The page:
Jesus’ miracles are never simply naked displays of power, still less neat conjuring tricks to impress the masses, but signs, significant displays of power that point beyond themselves to the deeper realities that could be perceived with the eyes of faith.

And this first sign has that affect on Jesus disciples.
These signs would give his followers a glimpse into His glory and divinity. Do you remember back in chapter 1, in the prologue? John wrote...
John 1:14 ESV
And the Word became flesh and dwelt among us, and we have seen his glory, glory as of the only Son from the Father, full of grace and truth.
So this first sign revealed a bit of his glory, his true nature and resulted in his disciples believing in him. They entrusted themselves to him.
After the wedding, John tells us...
John 2:12 ESV
After this he went down to Capernaum, with his mother and his brothers and his disciples, and they stayed there for a few days.
Jesus and his growing entourage make their way about 30 miles east to the town of Capernaum on the coast of the sea of Galilee.

Points to ponder:

In considering this passage, I think it’s important that we reflect on a couple of things - maybe some more practical elements.
First, in this event at the wedding in Cana, we can see that...

Jesus addresses our earthly needs

There are times when we may feel like the needs or concerns of our lives are too small or mundane to worry the God of the universe, and yet I think that Jesus’ ability and willingness to act in this circumstance communicates that he understands. He knew the shame that would befall this family.
Gary Burge reflects on this a bit in his commentary (p. 102):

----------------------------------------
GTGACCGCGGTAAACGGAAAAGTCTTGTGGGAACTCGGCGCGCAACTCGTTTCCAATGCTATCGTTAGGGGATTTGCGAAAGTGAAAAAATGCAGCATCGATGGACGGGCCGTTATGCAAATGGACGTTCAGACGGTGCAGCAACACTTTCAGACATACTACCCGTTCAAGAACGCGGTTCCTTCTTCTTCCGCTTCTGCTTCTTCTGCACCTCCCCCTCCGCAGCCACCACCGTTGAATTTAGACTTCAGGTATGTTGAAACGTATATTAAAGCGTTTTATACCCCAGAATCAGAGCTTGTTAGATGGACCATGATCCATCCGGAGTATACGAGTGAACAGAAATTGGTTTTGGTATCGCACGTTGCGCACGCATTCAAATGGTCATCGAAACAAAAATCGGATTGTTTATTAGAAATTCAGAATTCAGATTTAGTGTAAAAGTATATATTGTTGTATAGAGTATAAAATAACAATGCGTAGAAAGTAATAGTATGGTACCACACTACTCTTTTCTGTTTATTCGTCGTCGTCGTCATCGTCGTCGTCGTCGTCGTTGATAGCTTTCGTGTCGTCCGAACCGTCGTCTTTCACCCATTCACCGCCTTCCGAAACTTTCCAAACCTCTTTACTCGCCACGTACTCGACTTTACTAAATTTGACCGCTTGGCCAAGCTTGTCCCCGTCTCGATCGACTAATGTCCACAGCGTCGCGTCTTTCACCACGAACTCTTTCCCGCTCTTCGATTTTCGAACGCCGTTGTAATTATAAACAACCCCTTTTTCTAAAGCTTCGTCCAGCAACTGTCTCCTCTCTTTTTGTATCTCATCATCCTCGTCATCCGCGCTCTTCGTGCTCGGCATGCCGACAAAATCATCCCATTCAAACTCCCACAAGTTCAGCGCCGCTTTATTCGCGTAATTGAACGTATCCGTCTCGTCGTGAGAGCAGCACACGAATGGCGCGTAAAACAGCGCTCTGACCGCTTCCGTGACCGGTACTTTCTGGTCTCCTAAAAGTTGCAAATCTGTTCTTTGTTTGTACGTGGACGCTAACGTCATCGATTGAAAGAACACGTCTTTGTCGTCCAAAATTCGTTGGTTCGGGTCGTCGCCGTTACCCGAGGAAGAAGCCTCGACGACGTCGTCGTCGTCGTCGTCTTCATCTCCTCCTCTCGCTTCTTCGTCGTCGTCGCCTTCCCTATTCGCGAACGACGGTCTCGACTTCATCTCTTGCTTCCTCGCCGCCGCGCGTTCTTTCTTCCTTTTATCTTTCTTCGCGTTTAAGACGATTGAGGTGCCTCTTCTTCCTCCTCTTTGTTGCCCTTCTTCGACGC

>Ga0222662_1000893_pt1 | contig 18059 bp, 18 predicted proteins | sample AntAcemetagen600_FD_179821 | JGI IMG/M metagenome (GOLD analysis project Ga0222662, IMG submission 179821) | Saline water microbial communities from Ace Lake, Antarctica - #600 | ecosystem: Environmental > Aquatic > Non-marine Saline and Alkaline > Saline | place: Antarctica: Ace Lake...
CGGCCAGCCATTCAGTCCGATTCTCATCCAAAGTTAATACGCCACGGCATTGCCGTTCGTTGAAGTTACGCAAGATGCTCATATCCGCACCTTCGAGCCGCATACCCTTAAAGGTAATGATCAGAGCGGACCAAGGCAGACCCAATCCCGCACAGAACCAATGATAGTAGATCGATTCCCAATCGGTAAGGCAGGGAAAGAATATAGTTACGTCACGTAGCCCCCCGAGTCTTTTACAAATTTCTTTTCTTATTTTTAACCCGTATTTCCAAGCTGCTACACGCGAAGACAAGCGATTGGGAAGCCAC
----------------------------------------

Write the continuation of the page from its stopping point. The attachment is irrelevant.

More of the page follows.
There's a practical side to the story that we could easily miss, thanks to our zeal to collect some spiritual truth from the passage. Jesus stepped into a wedding of good friends and fixed a simple problem. They were out of wine and the crisis could prove socially tragic unless a remedy was found. It is easy for us to spiritualize the work of Christ today and conclude that he is only in the business of saving souls and renewing lives. But is he really interested in the commonplace elements of my life? Is he really interested in the simple conundrums of every day living? The Cana and a story says “yes”. We can invite Christ into dilemmas that seem embarrassingly inconsequential – dilemmas that seem ridiculously practical – and ask him to help.
By virtue of the fact that Jesus - the Word of God - became flesh and dwelt with us gives us confidence and hope that he is aware of the challenges we face.
He knows what it’s like when that friend betrays you.
He feels the hurt when that loved one rebells or fall into sinful habits.
Mary, Jesus mother, took a very real problem for the bride and groom and brought it to Jesus.
While this event in Jesus’ ministry is not a direct call to prayer, I believe that it is an application.
There is a famous hymn that states:
Sweet hour of prayer, sweet hour of prayer,
Thy wings shall my petition bear
To Him whose truth and faithfulness
Engage the waiting soul to bless:
And since He bids me seek His face,
Believe His word, and trust His grace,
I'll cast on Him my ev'ry care,
And wait for Thee, sweet hour of prayer!
Beloved, Jesus is aware of and is willing to address our earthly needs. Present them to Him in faith. Nothing is too small or large for His consideration.
But in addition to addressing our earthly needs, I think this passage helps us to see that...

Jesus addresses our eternal needs

As we began considering this passage today, I told you about my hand-washing problem. We’ll, I’m not alone. The traditions of Judaism required washing on multiple occasions. In order to be ceremonially clean, there had to be a washing. This was a ritual that happened over and over and over again.
Let’s look briefly back at verse 6.
John 2:6 ESV